The ethoxylated alcohol ether sulfate is generally present in the above described mixture in an amount in the range of from about 60 to 64 parts by weight. The alkyl or alkene amidopropylbetaine is generally present in the mixture in an amount in the range of from about 30 to about 33 parts by weight and the alkyl or alkene amidopropyldimethylamineoxide is generally present in the additive in an amount in the range of from about 3 to about 10 parts by weight. In order to make the surfactant mixture more easily combinable with the cement slurry, water can be combined with the mixture in an amount sufficient to dissolve the surfactants.

The most preferred foaming and foam stabilizing surfactant mixture of the type described above for use in accordance with this invention is comprised of an ethoxylated alcohol ether sulfate wherein a in the formula set forth above is an integer in the range of from 6 to 10 and the ethoxylated alcohol ether sulfate is present in the surfactant mixture in an amount of about 63.3 parts by weight; the alkyl or alkene amidopropyl-betaine is cocoylamidopropylbetaine and is present in the mixture in an amount of about 31.7 parts by weight and the alkyl or alkene amidopropyldimethylamineoxide is cocoylamidopropyldimethylamineoxide and is present in an amount of about 5 parts by weight.

The foaming and foam stabilizing surfactant mixture is generally included in the foamed cement composition of this invention in an amount in the range of from about 1% to about 5% by volume of water in the cement slurry, preferably in an amount of from about 1% to about 2.5%.

A particularly preferred foamed cement composition for use in accordance with this invention is comprised of Portland cement, a non-dispersing set retarder comprised of a mixture of about 59 parts by weight hardwood lignosulfonate, about 11 parts by weight xylose sugar acid and about 30 parts by weight sulfonated kraft lignin, sufficient water to form a slurry, sufficient nitrogen to foam the slurry and a foaming and foam stabilizing surfactant mixture present in an amount sufficient to facilitate the formation of the foam and stabilize the foamed cement composition.

The non-dispersing set retarder is preferably included in the above described foamed cement composition in an amount in the range of from about 0.1% to about 2.5% by weight of hydraulic cement therein. The water used is preferably included in the composition in an amount in the range of from about 45% to about 55% by weight of hydraulic cement therein, and the nitrogen is preferably present in the composition in an amount in the range of from about 10% to about 20% by volume of the composition. The foaming and foam stabilizing surfactant mixture is preferably comprised of an ethoxylated alcohol ether sulfate present in an amount of about 63.3 parts by weight of the mixture, cocoylamidopropylbetaine present in an amount of about 31.7 parts by weight of the mixture and cocoylamidopropyldimethylamineoxide present in an amount of about 5 parts by weight of the mixture. The foaming and foam stabilizing surfactant mixture is preferably present in the foamed cement composition in an amount in the range of from about 1% to about 2.5% by volume of water therein.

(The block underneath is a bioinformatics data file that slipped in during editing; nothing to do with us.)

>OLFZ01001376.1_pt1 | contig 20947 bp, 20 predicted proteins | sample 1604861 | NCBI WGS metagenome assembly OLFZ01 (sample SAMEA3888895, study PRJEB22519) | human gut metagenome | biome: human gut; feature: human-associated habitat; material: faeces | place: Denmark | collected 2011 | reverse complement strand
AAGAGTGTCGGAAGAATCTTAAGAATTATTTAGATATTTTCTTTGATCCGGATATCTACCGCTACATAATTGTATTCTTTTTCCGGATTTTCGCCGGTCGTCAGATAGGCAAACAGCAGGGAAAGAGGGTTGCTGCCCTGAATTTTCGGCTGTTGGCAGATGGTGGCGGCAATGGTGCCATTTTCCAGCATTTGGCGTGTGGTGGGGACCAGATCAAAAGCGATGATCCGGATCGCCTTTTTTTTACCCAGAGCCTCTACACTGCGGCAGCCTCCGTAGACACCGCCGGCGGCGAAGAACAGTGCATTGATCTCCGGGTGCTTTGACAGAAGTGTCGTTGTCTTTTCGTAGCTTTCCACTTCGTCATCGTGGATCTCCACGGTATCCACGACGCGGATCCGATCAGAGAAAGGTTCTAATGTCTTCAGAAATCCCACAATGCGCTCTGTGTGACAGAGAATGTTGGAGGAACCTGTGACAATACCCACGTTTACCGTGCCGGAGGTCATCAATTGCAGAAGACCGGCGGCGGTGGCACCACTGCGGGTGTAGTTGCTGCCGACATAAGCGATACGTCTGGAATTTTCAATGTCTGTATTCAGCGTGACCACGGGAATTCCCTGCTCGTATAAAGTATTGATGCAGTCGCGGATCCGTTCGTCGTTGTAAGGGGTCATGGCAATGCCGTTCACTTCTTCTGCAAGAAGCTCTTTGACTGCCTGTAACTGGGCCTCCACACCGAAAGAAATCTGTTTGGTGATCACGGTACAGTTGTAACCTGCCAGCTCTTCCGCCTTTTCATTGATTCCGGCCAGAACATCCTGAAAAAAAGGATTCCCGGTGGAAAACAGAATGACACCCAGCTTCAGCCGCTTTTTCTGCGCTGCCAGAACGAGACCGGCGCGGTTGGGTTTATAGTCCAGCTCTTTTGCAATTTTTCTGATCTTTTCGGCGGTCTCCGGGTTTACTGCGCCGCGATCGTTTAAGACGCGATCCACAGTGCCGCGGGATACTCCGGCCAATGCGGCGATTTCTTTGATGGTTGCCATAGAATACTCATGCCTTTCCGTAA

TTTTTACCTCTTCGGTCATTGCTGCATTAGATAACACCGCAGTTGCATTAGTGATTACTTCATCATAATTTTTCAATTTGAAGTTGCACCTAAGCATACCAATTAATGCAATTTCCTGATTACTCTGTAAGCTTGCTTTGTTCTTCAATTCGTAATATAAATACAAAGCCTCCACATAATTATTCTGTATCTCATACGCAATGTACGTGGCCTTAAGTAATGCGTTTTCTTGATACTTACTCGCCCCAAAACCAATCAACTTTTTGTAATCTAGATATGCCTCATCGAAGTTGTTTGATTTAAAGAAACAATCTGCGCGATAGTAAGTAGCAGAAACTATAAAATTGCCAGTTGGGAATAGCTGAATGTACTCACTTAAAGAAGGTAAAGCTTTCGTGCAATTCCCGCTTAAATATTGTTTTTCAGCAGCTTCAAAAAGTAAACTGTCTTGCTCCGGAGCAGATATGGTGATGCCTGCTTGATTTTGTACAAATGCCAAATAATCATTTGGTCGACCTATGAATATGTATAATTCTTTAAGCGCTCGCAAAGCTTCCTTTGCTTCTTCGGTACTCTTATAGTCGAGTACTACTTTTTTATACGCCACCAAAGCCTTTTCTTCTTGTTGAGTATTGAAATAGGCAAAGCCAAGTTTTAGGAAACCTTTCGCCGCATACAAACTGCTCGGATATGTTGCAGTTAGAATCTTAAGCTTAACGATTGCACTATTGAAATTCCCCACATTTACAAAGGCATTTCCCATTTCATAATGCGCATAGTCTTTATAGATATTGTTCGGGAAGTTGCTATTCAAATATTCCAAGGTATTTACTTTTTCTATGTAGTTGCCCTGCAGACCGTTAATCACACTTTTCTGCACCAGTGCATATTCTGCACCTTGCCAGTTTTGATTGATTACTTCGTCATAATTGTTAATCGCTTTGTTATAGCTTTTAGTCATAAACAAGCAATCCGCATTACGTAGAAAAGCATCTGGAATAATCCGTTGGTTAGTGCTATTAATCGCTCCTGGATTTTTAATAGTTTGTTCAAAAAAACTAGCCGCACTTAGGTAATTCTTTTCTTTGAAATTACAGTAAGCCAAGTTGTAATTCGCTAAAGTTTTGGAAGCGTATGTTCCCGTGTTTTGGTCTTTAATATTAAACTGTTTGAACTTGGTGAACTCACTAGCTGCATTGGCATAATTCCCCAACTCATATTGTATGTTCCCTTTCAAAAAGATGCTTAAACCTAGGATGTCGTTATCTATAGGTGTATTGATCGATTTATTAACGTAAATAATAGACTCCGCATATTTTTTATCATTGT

A preferred method of the present invention for cementing in a subterranean zone penetrated by a well bore is comprised of: (a) preparing a foamed cement composition comprised of Portland cement, a non-dispersing set retarder comprised of a mixture of 59 parts by weight hardwood lignosulfonate, 11 parts by weight xylose sugar acid and 30 parts by weight sulfonated kraft lignin present in an amount in the range of from about 0. 1% to about 2.5% by weight of hydraulic cement in the composition, sufficient water to foam a slurry, sufficient nitrogen to foam the slurry and a foaming and foam stabilizing surfactant mixture comprised of an ethoxylated alcohol ether sulfate present in an amount of about 63.3 parts by weight of the mixture, cocoylamidopropylbetaine present in an amount of about 31.7 parts by weight of the mixture and cocoylamidopropyldimethylamineoxide present in an amount of about 5 parts by weight of the mixture, the foaming and foam stabilizing surfactant mixture being present in the composition in an amount in the range of from about 1% to about 2.5% by volume of water therein; (b) placing the foamed cement composition into the subterranean zone; and (c) allowing the foamed cement composition to set into a solid mass therein.

In order to further illustrate the methods and foamed cement compositions of this invention, the following examples are given.